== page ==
[J3] BIND(F)?

Jeff Hammond jehammond at nvidia.com
Mon Jun 27 13:42:02 UTC 2022

> Lots of users would appreciate well-defined, interoperable Fortran calling conventions without using modules.

But which one to choose?

It doesn’t matter as long as it is consistent.  Breaking ABI once to achieve consistency is vastly superior to having N different ABIs forever.

>>> If we are going to do BIND(F..), we ought to try to make finite progress here.
>> Trying to enforce a uniform calling interface among all Fortran implementations would meet with a lot of resistance.  If only because of the significant changes required of compiler vendors, and the need for users to recompile all their existing  libraries.   (There was a language named “F”, making things even more confusing, as F lacked much of the newer features in Fortran.)
> I’m aware. But there are far more users than there are compiler implementers. Whatever the implementation pain might be, it is dwarfed by the pain Fortran users already endure because there is no standard.

But trying to mix object files created by different compilers seems less common in Fortran.  A  compilation organizer better than “make” (and MUCH better than CMAKE or SPACK) would be more useful, in my experience.  But that seems outside the domain of a language definition.

It is less common because it has never been practical.  What people will accept from reality does not represent the way they want the world to be.  Who wouldn’t want interoperable Fortran object files, other than compiler developers who would have to collaborate with each other to achieve this?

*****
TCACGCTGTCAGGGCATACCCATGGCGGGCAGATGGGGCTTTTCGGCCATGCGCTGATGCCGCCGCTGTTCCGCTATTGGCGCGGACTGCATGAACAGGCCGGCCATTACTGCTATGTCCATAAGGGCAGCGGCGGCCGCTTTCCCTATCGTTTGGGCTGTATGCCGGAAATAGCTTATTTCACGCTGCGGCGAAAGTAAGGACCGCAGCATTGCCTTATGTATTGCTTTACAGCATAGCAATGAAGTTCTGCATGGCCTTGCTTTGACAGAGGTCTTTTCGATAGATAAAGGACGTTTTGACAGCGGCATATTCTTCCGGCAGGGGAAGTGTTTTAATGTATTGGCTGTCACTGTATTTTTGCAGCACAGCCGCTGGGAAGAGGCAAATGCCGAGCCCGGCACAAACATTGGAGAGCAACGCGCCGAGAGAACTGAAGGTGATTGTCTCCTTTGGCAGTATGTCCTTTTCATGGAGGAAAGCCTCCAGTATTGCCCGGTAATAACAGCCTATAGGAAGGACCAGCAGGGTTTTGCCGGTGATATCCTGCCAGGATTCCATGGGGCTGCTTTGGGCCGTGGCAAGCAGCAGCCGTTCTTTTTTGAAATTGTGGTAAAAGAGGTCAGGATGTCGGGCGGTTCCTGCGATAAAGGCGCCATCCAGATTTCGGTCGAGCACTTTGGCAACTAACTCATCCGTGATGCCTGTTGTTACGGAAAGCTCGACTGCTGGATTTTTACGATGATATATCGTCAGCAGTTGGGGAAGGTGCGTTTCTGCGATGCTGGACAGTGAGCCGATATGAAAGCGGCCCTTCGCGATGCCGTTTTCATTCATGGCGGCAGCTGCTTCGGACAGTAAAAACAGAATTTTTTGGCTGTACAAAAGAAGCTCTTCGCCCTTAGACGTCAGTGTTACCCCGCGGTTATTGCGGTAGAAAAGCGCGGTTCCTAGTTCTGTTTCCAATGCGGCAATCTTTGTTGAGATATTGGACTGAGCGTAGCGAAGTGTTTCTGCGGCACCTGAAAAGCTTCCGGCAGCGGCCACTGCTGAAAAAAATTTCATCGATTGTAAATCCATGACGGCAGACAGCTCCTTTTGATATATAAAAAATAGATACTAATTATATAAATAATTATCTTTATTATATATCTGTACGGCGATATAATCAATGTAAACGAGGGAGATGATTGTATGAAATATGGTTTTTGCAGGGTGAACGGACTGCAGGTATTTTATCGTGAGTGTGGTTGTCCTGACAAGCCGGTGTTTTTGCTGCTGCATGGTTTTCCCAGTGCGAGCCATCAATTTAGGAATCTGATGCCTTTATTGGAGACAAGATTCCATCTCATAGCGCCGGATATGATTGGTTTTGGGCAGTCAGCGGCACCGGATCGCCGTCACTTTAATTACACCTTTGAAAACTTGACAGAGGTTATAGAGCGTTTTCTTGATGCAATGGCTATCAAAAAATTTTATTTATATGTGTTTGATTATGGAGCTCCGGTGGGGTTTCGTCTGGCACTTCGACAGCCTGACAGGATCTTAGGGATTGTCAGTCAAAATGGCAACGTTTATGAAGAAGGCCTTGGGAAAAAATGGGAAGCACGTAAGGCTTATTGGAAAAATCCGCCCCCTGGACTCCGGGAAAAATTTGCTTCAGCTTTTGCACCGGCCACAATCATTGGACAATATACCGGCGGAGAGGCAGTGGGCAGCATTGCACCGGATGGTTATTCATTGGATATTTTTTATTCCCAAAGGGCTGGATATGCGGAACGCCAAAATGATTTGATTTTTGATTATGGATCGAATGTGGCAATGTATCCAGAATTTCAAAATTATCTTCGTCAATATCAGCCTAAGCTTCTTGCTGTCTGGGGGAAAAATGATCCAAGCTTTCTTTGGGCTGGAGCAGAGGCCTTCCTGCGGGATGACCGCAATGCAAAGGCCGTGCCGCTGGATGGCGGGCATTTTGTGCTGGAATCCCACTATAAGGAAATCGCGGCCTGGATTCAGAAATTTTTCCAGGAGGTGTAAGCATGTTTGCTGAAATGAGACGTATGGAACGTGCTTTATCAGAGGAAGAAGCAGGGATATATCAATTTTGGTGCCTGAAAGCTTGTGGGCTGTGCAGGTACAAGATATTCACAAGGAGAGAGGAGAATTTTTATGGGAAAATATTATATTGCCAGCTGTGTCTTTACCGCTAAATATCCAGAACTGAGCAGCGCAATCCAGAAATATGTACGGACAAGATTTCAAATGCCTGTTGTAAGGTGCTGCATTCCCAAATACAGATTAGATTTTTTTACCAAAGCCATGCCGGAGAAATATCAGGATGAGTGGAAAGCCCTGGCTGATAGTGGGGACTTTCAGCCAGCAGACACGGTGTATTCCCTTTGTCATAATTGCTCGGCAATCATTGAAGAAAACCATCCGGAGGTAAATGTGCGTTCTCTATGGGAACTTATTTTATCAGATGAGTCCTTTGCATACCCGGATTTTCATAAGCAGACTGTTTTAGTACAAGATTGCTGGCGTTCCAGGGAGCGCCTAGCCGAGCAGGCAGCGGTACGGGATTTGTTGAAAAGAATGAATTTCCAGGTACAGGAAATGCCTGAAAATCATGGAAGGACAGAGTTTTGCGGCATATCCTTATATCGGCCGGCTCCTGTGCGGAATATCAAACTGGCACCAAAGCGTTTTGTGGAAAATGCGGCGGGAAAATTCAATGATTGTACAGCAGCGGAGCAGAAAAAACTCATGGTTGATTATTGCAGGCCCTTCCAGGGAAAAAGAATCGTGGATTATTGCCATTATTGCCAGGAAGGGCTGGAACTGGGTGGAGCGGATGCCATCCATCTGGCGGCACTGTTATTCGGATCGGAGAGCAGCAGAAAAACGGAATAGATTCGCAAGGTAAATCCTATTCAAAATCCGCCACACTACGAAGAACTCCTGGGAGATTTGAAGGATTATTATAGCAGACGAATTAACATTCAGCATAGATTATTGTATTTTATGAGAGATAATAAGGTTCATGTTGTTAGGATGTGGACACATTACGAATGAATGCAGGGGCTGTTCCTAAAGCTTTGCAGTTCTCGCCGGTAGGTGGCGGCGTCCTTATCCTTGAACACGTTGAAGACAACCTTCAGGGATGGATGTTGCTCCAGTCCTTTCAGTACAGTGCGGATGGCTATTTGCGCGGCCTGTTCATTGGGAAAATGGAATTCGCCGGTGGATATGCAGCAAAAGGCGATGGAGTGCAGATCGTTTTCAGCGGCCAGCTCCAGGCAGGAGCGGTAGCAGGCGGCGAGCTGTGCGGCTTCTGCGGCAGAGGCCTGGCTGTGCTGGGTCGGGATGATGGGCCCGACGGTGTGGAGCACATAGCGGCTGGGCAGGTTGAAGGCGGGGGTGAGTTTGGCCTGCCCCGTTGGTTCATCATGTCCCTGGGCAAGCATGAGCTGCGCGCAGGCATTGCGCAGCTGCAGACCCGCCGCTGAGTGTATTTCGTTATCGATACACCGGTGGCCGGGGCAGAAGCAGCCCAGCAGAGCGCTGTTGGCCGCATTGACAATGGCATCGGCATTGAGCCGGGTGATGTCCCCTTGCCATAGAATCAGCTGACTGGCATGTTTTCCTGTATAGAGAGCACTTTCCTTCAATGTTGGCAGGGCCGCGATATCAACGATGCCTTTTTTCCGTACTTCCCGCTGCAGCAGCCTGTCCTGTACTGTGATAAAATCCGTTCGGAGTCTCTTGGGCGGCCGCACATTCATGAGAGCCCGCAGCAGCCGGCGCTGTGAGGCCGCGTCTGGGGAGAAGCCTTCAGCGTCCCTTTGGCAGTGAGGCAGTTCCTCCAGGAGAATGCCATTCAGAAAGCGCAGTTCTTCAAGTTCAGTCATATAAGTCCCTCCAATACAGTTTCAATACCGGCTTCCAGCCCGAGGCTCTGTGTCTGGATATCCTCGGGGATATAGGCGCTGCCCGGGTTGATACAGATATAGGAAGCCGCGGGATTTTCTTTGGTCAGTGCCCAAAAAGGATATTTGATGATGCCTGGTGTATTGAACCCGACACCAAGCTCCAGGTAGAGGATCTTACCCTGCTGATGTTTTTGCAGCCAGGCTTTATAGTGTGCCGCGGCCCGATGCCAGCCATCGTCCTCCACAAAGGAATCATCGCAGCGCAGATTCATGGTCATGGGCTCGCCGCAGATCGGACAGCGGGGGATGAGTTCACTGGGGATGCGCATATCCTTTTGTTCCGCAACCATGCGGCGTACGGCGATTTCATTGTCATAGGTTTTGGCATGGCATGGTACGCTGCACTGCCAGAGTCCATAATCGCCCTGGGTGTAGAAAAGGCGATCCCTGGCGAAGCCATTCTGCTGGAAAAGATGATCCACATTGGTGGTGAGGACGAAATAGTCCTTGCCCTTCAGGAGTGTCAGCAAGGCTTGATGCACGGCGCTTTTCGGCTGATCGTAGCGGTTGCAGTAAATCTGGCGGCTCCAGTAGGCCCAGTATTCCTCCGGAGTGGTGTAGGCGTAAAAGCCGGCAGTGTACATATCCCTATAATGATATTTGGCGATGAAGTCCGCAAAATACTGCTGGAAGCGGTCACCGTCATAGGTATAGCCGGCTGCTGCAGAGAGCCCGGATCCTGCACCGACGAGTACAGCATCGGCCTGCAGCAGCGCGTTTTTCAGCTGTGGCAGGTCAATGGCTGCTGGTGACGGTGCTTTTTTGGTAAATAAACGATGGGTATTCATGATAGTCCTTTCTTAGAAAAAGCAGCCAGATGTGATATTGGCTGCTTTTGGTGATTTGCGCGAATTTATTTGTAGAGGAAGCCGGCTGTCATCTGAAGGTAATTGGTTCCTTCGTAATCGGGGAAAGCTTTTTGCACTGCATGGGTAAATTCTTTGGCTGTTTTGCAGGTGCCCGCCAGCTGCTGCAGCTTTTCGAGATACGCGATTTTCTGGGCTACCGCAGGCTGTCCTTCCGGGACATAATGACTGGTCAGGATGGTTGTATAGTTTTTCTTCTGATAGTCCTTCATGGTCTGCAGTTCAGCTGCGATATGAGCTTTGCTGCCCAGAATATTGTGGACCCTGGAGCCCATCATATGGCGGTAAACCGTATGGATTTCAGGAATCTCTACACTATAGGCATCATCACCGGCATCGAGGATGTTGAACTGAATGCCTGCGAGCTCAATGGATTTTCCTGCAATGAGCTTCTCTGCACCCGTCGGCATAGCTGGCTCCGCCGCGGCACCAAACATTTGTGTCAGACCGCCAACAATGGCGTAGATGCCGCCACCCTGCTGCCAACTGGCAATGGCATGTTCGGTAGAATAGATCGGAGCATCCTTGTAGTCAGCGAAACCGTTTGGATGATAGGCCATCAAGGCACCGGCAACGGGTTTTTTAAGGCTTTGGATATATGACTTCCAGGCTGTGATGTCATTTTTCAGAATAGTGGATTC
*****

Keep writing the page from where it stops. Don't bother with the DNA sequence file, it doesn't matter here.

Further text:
Right now, I guarantee you that there are ISVs and HPC customers who would combine Fortran object files in order to support NVIDIA, Intel and AMD GPUs in a single binary if this were not a recipe for endless misery.  Build systems and package managers are not really solutions here.  They just make working around the problem of building N binaries less painful.  What is actually useful is not having to build N binaries in the first place.

Lots of folks tolerate not having an ABI.  MPI is another example.  This does not mean users don’t want this.  Essentially every MPI library developer I know plus the Spack team would love to have this.  The only opponents are implementers who ABI innovation to cut 50 nanoseconds out of an MPI ping-pong benchmark is worth doubling or tripling the CI/QA cost of every MPI library on earth.

More on the MPI ABI topic, for those who might care:



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